Cervical Herniated Disc
If you are living with neck pain due to a herniated disc, you may feel overwhelmed and frustrated. You are not alone. Herniated discs are a common cause of neck pain, and can be very difficult to treat.
This guide will provide you with comprehensive information on the causes, symptoms, and treatment options for neck pain due to a herniated disc.
What is a Herniated Disc?
A herniated disc is a condition in which a disc between the vertebrae of the spine ruptures or tears.
This can cause the inner gel-like substance of the disc to leak out, and press on the spinal cord or nerves. This can lead to pain, numbness, or weakness in the neck, arms, and legs.
Herniated discs most commonly occur in the lower back, but can also occur in the neck. The discs in the lower back are under more stress than those in the neck, and are more likely to rupture.
However, a herniated disc in the neck can be just as painful and debilitating as a herniated disc in the lower back.
Causes of Herniated Disc
Many things can cause a disc to rupture or tear. Some of the most common causes include:
Degenerative disc disease:
This is the most common cause of herniated discs. As we age, our discs begin to degenerate or break down. This can make them more likely to rupture.
A traumatic event, such as a car accident or fall, can cause a disc to rupture.
Repetitive motions or poor posture can lead to small injuries in the discs that can eventually cause them to rupture.
Symptoms of Herniated Disc
Neck pain from a herniated disc can range from mild to severe. It may be sharp or throbbing and may radiate down into the arms and shoulders.
Herniated disk symptoms vary depending on the location of the disc and the severity of the injury. The most common symptom is pain. Other symptoms of a herniated disc include:
-Numbness or tingling in the arms, hands, legs, or feet
-Weakness in the arms or legs
-Difficulty moving the arms or legs
-Loss of bladder or bowel control (if the disc is pressing on the spinal cord)
Diagnosis of Herniated Disc
There are multiple ways to diagnose a herniated disc including the following:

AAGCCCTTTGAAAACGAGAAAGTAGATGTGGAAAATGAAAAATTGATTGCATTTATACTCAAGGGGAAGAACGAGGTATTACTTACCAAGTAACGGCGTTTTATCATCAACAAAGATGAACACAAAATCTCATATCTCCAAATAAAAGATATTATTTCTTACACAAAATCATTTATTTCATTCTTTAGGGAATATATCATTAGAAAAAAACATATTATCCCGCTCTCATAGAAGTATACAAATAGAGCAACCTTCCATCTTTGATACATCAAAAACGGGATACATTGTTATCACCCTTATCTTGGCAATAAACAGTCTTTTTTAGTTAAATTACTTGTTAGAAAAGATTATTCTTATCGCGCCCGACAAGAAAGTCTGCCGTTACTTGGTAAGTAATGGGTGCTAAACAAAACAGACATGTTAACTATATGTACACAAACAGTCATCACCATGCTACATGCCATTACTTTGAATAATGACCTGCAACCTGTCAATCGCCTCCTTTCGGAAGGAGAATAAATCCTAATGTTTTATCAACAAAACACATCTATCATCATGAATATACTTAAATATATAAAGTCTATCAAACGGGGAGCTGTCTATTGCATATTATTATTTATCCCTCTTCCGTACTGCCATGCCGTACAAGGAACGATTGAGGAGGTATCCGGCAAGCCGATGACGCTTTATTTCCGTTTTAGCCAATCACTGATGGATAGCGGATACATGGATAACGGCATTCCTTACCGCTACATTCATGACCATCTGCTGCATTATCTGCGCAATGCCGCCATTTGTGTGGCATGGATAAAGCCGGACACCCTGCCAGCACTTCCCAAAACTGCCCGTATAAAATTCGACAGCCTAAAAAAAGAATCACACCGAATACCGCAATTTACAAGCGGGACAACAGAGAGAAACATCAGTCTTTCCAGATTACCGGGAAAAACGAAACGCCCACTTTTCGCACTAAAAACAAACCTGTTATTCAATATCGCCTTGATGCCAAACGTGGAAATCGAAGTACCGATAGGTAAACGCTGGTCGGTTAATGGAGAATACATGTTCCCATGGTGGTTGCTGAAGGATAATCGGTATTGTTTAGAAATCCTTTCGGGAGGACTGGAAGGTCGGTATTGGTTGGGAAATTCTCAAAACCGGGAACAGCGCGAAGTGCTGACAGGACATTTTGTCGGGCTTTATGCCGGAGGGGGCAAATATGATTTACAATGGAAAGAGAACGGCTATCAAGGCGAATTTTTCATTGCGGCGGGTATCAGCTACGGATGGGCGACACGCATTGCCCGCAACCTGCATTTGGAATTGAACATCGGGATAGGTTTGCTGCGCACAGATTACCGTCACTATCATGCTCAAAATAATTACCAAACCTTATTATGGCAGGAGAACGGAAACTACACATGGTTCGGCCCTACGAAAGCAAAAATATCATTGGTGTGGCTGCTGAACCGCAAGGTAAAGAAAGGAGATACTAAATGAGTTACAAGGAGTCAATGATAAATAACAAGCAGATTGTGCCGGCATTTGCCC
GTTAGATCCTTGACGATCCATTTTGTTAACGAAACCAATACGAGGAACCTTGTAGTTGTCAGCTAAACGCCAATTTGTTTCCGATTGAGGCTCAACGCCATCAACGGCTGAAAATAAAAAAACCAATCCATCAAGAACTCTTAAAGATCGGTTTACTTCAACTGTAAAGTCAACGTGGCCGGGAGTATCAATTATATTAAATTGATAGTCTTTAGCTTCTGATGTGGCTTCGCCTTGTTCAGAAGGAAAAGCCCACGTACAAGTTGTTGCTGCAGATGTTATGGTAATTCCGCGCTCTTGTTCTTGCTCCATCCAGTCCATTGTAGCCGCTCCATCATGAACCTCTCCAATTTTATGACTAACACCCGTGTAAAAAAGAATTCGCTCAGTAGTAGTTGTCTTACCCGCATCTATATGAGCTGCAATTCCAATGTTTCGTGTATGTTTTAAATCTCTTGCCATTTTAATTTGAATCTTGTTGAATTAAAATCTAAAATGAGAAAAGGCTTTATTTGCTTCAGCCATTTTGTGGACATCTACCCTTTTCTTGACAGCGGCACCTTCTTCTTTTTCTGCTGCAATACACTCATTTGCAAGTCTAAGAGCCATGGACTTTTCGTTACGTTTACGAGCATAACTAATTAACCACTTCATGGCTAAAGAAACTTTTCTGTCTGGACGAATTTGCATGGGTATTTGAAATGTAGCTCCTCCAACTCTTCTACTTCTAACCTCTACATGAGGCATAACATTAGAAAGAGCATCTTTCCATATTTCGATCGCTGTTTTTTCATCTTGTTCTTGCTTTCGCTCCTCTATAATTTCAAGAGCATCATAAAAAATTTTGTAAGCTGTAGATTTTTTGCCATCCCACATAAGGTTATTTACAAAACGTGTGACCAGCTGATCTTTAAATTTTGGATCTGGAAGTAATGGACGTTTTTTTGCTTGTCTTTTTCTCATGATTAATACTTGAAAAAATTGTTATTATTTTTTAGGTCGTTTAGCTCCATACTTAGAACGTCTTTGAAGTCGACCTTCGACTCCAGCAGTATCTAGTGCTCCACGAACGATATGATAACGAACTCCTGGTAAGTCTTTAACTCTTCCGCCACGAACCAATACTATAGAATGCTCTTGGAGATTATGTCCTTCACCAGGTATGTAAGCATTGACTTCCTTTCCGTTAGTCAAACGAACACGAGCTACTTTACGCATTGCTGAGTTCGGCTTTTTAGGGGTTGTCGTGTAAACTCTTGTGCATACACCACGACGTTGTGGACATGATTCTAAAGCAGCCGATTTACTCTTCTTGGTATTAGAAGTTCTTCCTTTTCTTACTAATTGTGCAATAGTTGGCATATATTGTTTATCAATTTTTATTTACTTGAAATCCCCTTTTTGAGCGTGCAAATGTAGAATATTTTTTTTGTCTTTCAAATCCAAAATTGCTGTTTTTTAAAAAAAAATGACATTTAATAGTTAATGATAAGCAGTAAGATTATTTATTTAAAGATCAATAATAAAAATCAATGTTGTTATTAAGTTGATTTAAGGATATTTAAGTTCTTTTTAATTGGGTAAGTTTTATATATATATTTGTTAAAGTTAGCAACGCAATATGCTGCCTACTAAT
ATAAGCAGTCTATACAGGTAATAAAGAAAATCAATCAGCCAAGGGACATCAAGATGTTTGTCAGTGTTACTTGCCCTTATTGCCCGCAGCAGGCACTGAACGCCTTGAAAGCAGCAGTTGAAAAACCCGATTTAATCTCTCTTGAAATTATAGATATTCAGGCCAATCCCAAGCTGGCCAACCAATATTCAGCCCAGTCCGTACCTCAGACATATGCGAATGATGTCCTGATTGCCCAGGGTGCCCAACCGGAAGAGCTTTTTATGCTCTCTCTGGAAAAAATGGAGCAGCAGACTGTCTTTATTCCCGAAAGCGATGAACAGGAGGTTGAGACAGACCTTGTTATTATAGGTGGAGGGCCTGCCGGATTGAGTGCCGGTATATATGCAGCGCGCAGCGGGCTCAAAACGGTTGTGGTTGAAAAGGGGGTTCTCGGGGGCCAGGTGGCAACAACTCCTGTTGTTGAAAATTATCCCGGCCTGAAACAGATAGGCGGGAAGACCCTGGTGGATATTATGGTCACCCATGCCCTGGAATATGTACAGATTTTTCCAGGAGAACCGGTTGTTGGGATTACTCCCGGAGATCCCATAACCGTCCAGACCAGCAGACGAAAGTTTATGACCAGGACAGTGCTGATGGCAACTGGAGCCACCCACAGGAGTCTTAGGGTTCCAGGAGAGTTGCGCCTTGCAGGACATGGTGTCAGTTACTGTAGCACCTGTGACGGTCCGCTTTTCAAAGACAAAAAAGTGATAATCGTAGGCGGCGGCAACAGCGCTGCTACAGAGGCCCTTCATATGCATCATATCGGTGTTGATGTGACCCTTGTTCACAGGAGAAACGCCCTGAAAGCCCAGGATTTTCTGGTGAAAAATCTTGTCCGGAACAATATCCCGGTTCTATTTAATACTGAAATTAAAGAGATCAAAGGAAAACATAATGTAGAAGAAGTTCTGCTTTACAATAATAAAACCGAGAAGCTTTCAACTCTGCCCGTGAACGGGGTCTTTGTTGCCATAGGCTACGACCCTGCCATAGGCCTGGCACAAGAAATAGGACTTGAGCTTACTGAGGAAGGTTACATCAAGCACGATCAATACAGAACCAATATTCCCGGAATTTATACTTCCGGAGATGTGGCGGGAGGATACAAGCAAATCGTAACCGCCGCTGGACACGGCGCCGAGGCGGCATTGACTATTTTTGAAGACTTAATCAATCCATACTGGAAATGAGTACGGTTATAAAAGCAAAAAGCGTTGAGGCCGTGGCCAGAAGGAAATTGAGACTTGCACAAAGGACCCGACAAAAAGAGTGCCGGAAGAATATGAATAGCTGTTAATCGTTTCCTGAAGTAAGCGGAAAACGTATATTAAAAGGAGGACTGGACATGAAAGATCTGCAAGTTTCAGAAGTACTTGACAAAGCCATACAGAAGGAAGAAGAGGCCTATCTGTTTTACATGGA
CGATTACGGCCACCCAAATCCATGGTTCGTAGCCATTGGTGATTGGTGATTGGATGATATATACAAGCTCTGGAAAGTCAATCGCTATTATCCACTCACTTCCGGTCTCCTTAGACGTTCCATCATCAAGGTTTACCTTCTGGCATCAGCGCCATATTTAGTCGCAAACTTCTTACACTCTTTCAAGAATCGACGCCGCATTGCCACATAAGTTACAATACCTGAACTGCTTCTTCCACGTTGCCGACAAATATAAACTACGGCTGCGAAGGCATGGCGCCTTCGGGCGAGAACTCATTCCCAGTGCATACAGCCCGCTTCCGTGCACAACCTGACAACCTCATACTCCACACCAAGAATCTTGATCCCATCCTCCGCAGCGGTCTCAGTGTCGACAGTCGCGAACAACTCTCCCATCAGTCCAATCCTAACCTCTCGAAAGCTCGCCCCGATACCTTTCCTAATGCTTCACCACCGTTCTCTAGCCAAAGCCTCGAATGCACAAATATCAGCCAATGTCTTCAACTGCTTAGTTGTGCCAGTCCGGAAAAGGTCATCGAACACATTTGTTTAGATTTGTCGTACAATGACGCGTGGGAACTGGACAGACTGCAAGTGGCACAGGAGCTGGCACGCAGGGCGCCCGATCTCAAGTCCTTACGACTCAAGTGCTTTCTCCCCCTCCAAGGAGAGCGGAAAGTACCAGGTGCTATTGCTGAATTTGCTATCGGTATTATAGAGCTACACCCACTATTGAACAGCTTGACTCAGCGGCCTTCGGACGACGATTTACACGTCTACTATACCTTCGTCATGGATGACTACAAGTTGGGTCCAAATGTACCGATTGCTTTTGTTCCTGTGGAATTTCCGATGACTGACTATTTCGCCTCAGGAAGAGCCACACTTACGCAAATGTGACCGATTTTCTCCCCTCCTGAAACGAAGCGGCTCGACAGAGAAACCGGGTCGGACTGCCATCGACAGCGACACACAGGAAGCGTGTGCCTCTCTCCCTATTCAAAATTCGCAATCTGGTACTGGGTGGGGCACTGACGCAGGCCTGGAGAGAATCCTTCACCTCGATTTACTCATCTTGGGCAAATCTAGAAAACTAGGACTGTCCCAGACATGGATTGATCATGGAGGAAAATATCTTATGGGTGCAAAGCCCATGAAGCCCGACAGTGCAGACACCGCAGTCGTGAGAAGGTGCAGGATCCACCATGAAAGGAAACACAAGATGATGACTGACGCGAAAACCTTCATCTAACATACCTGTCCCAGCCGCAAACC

Your doctor will likely start with a physical examination. They will check your range of motion and look for muscle weakness or tenderness.
Your doctor may order imaging tests, such as an MRI, to get a better look at the discs in your spine.
An EMG may also be ordered to determine the nerve root involved in the problem. This test measures the electrical activity of your muscles and can help to determine if the herniated disc is causing nerve damage.
Treatment Options for Herniated Disc
The goal of treatment is to relieve pain and other symptoms and to improve function. Treatment options include:
Over-the-counter pain medication, such as ibuprofen or acetaminophen, can be helpful for pain relief. Your doctor may also prescribe stronger pain medication if necessary.
Applying ice to the affected area can help to reduce pain and inflammation.
Some people find that heat helps to relieve pain from a herniated disc. This can be done with heating pads, hot packs, or warm baths.
Physical therapy can help to strengthen the muscles around the herniated disc and improve the range of motion.
Epidural injections are a type of steroid injection that is used to reduce inflammation and pain.
Surgery may be an option for people who have severe pain or other symptoms that do not improve with other treatment options.
Prevention of Herniated Disc
There are some things that you can do to help prevent a herniated disc, including: